How Can The Same Senators Vote Against Net Neutrality, But For Broadcast Flag?

from the consistency? dept

Those who are against adding any language to the latest Telecom Act on net neutrality keep saying it’s important not to regulate the industry — because government involvement leads to inefficient results that could strangle the technology. That’s a defensible position (though, there are reasonable responses to it). However, what makes no sense at all is for a Senator to declare that net neutrality legislation isn’t needed because it’s a bad idea to regulate this important technology… and then turn around and support the idea of a broadcast flag in the exact same bill. We mentioned back in May when Senator Stevens telecom bill first came out that he had brought back the broadcast flag concept that refuses to die. After the courts told the FCC that they couldn’t mandate a broadcast flag, the entertainment industry hasn’t missed an opportunity to try to sneak the broadcast flag amendment into just about any bill they can find. Today, as the Senate debated various amendments in the telecom bill, they decided to keep the broadcast flag in there (though, it’s possible that someone will introduce an amendment to get rid of it later). However, it’s hard to see how someone could credibly claim that net neutrality legislation is bad because it adds regulatory hurdles to a new technology, while at the same time saying the broadcast flag is good, because it adds an even bigger regulatory hurdle to technology. About the only reason to support both seems to be if you have to make good to friends you have in both the telco industry and the entertainment industry. Update: At the House (not Senate) hearings on the broadcast flag: “We have to stop measuring creativity by the financial interests of ten companies.”


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Comments on “How Can The Same Senators Vote Against Net Neutrality, But For Broadcast Flag?”

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17 Comments
ebrke says:

Re: Stop whining about broadcast flags

You know, some months ago I was upset by the idea of a broadcast flag–you know, all I want to do is timeshift a few shows I like because I go to bed really early because I have to get up at the crack of dawn, etc.

But really, you’re right: screw them. I’m not going to die if I miss these shows. I realized that I frequently don’t watch what I tape now. And the stuff goes into syndication and you get it rerun forever on cable channels, and there’s less and less that’s worth watching anyway.

Malcolm says:

“About the only reason to support both seems to be if you have to make good to friends you have in both the telco industry and the entertainment industry.”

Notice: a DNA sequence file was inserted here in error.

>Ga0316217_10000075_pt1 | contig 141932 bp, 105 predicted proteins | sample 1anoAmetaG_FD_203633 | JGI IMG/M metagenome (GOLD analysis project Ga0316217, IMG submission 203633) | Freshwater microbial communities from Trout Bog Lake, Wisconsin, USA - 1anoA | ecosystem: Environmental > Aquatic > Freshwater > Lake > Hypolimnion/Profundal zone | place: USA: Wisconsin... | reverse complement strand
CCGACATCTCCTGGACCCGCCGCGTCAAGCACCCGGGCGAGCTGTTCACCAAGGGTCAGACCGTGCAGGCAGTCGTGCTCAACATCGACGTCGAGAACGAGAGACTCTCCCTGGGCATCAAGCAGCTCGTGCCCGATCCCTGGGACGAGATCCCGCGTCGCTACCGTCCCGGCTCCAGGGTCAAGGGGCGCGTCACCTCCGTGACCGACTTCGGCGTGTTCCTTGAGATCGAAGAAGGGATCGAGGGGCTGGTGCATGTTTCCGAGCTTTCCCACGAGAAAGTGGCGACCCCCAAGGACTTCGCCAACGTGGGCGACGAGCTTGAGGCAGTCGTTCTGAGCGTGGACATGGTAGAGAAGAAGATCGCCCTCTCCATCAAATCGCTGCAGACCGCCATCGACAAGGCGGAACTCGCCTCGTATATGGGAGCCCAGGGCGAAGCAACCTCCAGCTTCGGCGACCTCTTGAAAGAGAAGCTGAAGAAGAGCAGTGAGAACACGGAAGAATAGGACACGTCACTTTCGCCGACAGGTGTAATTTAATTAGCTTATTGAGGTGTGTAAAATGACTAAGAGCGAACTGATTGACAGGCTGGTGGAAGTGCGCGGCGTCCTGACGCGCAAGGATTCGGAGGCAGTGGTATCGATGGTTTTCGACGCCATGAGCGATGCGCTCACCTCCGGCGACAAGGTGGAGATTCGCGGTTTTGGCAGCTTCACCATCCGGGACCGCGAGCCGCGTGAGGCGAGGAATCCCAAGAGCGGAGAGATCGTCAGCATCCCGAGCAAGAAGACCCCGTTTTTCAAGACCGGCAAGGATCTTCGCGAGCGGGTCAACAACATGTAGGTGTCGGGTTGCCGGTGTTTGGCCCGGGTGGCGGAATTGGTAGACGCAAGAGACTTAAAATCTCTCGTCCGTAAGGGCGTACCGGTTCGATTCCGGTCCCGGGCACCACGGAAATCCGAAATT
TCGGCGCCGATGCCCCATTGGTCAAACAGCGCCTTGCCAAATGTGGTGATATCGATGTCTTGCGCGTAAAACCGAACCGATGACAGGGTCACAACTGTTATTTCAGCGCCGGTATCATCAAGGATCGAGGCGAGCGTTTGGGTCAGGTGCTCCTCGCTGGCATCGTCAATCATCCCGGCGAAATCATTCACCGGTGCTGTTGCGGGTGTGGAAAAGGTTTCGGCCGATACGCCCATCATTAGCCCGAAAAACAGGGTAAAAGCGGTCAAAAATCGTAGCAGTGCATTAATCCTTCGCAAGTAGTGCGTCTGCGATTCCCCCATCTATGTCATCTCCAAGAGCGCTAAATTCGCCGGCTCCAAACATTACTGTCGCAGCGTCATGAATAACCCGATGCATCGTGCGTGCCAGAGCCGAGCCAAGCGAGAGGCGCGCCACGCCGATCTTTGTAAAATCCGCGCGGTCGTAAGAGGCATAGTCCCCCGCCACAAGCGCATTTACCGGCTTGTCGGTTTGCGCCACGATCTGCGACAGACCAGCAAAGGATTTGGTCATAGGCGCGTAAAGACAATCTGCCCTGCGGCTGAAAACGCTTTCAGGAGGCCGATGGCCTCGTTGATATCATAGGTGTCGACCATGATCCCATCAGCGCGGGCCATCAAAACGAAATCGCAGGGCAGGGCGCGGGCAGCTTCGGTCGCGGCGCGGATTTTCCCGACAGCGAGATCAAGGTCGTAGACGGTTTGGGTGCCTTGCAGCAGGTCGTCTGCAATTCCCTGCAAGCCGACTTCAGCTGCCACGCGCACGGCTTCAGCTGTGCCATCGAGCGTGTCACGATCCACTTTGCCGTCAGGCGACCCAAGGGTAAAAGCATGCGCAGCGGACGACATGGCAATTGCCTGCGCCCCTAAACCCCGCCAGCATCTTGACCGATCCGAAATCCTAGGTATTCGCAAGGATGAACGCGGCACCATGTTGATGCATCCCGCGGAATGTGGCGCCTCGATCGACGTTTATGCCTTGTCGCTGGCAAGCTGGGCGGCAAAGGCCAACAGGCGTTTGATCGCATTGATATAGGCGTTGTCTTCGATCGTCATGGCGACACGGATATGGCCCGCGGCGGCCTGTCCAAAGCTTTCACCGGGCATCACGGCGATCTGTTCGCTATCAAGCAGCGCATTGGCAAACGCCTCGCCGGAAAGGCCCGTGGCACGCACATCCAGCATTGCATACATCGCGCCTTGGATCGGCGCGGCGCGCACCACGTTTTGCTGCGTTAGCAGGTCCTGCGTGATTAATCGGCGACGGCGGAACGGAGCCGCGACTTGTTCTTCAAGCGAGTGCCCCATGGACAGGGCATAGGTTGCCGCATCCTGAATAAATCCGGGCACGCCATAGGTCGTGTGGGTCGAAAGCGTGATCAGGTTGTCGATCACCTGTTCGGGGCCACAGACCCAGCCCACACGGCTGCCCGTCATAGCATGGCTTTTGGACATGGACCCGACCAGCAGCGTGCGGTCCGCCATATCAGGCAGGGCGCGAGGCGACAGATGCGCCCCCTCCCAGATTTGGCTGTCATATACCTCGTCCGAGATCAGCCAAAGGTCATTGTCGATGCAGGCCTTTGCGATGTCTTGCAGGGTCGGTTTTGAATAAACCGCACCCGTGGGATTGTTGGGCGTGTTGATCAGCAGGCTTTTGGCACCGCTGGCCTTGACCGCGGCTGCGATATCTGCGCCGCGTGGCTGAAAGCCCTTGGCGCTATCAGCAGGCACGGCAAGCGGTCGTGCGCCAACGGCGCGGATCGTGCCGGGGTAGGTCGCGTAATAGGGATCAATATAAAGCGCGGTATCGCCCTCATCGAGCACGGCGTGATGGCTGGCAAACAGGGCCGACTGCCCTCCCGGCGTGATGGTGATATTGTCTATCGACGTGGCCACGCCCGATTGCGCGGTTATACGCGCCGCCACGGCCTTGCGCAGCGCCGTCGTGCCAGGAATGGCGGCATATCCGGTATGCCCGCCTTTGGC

Look – If the good Senator can piss off the people who give him money, or piss off – well, the rest of us, he’ll piss off the rest of us. Every time.

After all – what can we do, fire him for incompetence? If all of the Alaskans with an interest in staving off the broadcast flag rose up against him, would he feel any heat?

John Sununu is talking about introducing an amendment to remove the broadcast flag language. The House version of the bill doesn’t have any language like that in it at all.

Keep pushing your Congresspersons, in the Senate and in the House, to stop this thing. Don’t send email – bots can send email. Make a phone call on the way to work, and let the offices of your lawmakers know how you feel. They’ll respond to those. And don’t let up the heat.

Sean (user link) says:

Heh...

If you think about it for a few moments, you notice that this all seems to be about publicity for both sides. If you think for a moment longer, if you can somehow stop givingour attention to this it may just go away, as they thrive off this negative and positive attention.

But hey, it’s almost impossible to do that, and if we did they may just start passing bullshit laws and bills that will throw us into a full on Communist Government.

Oh well. Fuck all this bullshit. Just leave the Internet the way it is, a place where we truely are ‘free’.

That’s my two cents.

hexjones says:

Re: I agree with the senator.

I agree with him saying that government regulation is a bad idea…it simply is…a capitalist economy is meant to be let be and ran fluid and free…the government shouldnt influence it.

I like what Tim Berners-Lee said “For example, the market system depends on the rule that you can’t photocopy money.”

Meaning that there IS an important role that government plays in a free-market. There isn’t really capitalism unless everyone plays fair.

Don S says:

Re: Re: I agree with the senator.

There is more to the Broadcast Flag than just a digital marker on the signal. It also involves allowing content creators the right to approve or disapprove of any technology that might be able to play said content. This would also apply to satellite radio. If this gets on the books, Hollywood-mandated DRM won’t be far behind. THAT is what all the fuss is about and why you should be very concerned about it.

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